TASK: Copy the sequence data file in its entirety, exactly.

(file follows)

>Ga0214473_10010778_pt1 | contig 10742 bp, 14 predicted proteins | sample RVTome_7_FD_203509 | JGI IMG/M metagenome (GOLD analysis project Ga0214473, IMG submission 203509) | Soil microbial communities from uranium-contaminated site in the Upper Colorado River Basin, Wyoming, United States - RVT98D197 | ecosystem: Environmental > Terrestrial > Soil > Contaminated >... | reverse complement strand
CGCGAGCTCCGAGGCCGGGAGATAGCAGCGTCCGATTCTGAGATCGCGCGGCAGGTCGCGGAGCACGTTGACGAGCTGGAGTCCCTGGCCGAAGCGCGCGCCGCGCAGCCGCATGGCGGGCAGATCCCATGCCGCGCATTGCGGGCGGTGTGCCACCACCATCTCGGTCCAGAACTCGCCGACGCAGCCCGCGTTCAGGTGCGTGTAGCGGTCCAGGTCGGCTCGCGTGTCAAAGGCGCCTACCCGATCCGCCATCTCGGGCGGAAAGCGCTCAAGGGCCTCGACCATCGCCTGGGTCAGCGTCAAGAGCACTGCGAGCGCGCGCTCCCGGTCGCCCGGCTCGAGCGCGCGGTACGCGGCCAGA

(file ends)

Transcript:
>Ga0214473_10010778_pt1 | contig 10742 bp, 14 predicted proteins | sample RVTome_7_FD_203509 | JGI IMG/M metagenome (GOLD analysis project Ga0214473, IMG submission 203509) | Soil microbial communities from uranium-contaminated site in the Upper Colorado River Basin, Wyoming, United States - RVT98D197 | ecosystem: Environmental > Terrestrial > Soil > Contaminated >... | reverse complement strand
CGCGAGCTCCGAGGCCGGGAGATAGCAGCGTCCGATTCTGAGATCGCGCGGCAGGTCGCGGAGCACGTTGACGAGCTGGAGTCCCTGGCCGAAGCGCGCGCCGCGCAGCCGCATGGCGGGCAGATCCCATGCCGCGCATTGCGGGCGGTGTGCCACCACCATCTCGGTCCAGAACTCGCCGACGCAGCCCGCGTTCAGGTGCGTGTAGCGGTCCAGGTCGGCTCGCGTGTCAAAGGCGCCTACCCGATCCGCCATCTCGGGCGGAAAGCGCTCAAGGGCCTCGACCATCGCCTGGGTCAGCGTCAAGAGCACTGCGAGCGCGCGCTCCCGGTCGCCCGGCTCGAGCGCGCGGTACGCGGCCAGA